Home Logon FTA Investment Managers Blog Subscribe About Us Contact Us

Search by Ticker, Keyword or CUSIP       

Blog Home
   Brian Wesbury
Chief Economist
X •  LinkedIn
   Bob Stein
Deputy Chief Economist
X •  LinkedIn
  The Producer Price Index (PPI) Rose 0.5% in April
Posted Under: Data Watch • Employment • Government • Inflation • PPI • Fed Reserve • Interest Rates • Spending
Supporting Image for Blog Post

Implications:  Inflation pressures appear to be peaking, but that doesn't mean a return to 2% inflation is anywhere on the horizon.  Producer prices rose 0.5% in April following three consecutive monthly increases of 1.0% or more to start 2022.  Producer prices are now up 11.0% versus a year ago, which is a modest improvement from the March reading of 11.2%, but nothing that should persuade the Fed that anything other than combating inflation is – and rightfully should be – their primary mission for the foreseeable future.  Looking at the details of the April report, goods prices led the overall index higher.  Energy prices rose 1.7% in April, while food prices rose 1.5% on the month, but the main drivers of inflation came from outside of these typically volatile categories.  Prices for motor vehicles and equipment rose 0.8%, leading "core" producer prices higher by 0.4% in April, bringing the twelve-month increase in core prices to 8.8%.  And price pressures remain elevated further back in the supply chain, as prices for processed and unprocessed goods for intermediate demand are up 21.9% and 48.1%, respectively, in the past year.  On the services side of the economy, a 3.6% rise in the costs for transportation and warehousing services was offset by a decline in margins to services producers (trade services – which measures the margins received by wholesalers and retailers – fell 0.5% in April), leaving services prices unchanged for the month.  In short, inflation continues to run at the highest pace in decades.  This is what happens when you add money to the system at a faster pace than you can grow output.  Fed Chair Jerome Powell was right in saying that the Fed needs to act "expeditiously" to address the damaging impacts of inflation, but a focus on raising interest rates and reducing the size of the Fed balance sheet are not enough by themselves.  Until the Fed gets money growth under control, high inflation is here to stay. We can only hope that those in Washington learn the lesson that their actions have very real (and lasting) consequences.  In other news this morning, initial unemployment claims rose 1,000 last week to 203,000.  Continuing claims fell 44,000 to 1.343 million.  These figures are consistent with continued growth in May.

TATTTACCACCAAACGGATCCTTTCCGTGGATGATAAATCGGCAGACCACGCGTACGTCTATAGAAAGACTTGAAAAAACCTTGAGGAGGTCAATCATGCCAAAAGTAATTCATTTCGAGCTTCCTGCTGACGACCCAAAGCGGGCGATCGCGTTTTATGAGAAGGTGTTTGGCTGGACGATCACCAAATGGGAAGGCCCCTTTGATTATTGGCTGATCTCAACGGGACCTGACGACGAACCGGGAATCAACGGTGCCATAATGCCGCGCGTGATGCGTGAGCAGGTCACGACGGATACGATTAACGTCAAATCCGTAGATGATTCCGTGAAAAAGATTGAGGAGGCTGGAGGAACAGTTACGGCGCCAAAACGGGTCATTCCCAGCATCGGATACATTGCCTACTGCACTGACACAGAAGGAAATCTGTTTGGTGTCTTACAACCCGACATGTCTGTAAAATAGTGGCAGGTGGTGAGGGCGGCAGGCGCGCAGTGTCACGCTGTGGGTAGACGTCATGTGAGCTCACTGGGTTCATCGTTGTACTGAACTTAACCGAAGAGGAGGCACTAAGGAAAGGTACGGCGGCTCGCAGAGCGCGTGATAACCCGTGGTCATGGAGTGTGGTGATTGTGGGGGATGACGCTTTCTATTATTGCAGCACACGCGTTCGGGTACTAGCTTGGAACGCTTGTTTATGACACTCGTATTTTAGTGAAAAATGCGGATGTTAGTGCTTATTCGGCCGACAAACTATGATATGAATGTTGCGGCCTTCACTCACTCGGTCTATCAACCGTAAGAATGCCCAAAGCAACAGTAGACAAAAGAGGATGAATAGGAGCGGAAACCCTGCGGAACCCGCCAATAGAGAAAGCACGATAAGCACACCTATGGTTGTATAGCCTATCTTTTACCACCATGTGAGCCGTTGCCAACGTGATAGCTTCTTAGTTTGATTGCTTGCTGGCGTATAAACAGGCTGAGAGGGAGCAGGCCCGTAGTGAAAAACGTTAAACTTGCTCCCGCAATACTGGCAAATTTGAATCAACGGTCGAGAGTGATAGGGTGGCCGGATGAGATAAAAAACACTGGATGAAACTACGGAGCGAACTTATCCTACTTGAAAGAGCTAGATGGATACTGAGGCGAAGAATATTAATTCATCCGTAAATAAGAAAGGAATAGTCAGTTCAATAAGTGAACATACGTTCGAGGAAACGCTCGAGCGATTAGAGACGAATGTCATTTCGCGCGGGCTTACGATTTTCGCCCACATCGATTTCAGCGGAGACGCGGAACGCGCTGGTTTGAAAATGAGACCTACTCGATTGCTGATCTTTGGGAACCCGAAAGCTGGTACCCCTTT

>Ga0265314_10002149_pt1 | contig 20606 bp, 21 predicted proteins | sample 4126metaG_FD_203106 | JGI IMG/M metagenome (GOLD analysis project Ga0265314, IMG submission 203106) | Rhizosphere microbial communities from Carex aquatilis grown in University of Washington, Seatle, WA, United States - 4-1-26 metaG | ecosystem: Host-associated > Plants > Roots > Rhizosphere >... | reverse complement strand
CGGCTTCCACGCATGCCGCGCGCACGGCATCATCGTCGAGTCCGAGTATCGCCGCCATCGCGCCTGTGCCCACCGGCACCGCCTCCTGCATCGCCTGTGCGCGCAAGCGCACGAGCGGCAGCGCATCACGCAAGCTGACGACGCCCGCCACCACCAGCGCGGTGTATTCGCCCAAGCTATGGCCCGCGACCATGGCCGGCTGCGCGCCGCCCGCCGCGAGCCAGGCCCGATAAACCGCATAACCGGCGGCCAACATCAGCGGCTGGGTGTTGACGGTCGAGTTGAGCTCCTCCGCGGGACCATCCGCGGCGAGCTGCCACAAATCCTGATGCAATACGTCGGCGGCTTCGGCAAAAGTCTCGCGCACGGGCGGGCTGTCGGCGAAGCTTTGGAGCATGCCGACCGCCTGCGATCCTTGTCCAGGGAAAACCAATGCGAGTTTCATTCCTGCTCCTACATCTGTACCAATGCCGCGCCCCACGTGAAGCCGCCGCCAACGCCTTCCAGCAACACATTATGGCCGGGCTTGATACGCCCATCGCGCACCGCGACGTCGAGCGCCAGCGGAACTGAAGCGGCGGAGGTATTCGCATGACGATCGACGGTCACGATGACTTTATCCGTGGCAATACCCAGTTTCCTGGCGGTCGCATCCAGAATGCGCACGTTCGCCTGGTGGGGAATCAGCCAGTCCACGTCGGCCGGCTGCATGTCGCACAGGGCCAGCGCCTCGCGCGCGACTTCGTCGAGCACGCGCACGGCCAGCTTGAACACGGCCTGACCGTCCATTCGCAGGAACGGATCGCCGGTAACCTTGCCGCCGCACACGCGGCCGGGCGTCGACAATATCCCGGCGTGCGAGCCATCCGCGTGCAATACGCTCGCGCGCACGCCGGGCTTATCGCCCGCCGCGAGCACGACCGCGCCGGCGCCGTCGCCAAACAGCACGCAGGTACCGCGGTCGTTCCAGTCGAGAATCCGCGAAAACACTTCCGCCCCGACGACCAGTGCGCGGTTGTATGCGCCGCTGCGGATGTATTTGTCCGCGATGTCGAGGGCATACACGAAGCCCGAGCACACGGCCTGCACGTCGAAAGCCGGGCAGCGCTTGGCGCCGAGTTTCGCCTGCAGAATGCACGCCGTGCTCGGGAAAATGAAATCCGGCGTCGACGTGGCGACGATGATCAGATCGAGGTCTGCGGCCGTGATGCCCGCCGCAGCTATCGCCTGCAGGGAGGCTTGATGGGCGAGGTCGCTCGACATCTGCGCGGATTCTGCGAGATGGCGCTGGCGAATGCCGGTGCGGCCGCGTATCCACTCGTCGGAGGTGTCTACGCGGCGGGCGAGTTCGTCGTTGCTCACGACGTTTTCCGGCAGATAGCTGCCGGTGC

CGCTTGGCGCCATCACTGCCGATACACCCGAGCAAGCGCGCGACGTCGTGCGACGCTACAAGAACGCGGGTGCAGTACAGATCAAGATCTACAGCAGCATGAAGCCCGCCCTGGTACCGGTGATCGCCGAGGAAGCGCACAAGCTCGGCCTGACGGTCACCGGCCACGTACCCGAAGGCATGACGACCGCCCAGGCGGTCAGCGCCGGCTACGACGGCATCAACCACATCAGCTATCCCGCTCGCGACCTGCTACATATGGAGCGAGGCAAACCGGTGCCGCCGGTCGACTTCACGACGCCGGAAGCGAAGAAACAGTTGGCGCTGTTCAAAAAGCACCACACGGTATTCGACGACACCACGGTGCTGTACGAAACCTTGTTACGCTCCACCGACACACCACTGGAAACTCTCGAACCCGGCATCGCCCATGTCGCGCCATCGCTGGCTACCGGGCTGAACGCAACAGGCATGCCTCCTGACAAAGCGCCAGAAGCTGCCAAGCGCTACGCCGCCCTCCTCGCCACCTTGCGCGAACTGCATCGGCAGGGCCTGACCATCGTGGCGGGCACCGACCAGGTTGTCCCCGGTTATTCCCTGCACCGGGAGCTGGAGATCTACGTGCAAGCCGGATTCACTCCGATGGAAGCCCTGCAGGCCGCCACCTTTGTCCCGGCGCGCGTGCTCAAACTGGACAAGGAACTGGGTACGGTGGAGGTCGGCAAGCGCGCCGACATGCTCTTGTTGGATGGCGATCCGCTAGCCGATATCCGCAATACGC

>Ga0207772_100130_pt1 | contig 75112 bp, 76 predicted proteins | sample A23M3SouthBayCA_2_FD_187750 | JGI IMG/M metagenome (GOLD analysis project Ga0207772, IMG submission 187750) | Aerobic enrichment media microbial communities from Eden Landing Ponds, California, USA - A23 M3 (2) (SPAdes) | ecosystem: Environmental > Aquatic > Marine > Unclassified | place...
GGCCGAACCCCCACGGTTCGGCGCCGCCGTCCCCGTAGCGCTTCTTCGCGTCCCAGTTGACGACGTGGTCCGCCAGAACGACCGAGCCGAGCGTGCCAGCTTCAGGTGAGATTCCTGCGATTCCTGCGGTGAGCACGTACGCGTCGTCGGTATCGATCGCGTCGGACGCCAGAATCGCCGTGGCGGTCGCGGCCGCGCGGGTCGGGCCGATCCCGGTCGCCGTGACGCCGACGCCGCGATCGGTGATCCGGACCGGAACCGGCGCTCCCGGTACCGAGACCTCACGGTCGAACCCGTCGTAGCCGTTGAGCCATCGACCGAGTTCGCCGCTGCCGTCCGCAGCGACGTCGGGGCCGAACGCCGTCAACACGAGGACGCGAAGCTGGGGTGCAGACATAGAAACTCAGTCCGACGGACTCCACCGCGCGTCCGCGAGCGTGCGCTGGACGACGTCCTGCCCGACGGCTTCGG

Click here for a PDF version
Posted on Thursday, May 12, 2022 @ 11:00 AM • Post Link Print this post Printer Friendly

These posts were prepared by First Trust Advisors L.P., and reflect the current opinion of the authors. They are based upon sources and data believed to be accurate and reliable. Opinions and forward looking statements expressed are subject to change without notice. This information does not constitute a solicitation or an offer to buy or sell any security.
The information presented is not intended to constitute an investment recommendation for, or advice to, any specific person. By providing this information, First Trust is not undertaking to give advice in any fiduciary capacity within the meaning of ERISA, the Internal Revenue Code or any other regulatory framework. Financial professionals are responsible for evaluating investment risks independently and for exercising independent judgment in determining whether investments are appropriate for their clients.
Follow First Trust:  
First Trust Portfolios L.P.  Member SIPC and FINRA. (Form CRS)   •  First Trust Advisors L.P. (Form CRS)
Home |  Important Legal Information |  Privacy Policy |  California Privacy Policy |  Business Continuity Plan |  FINRA BrokerCheck
Copyright © 2024 All rights reserved.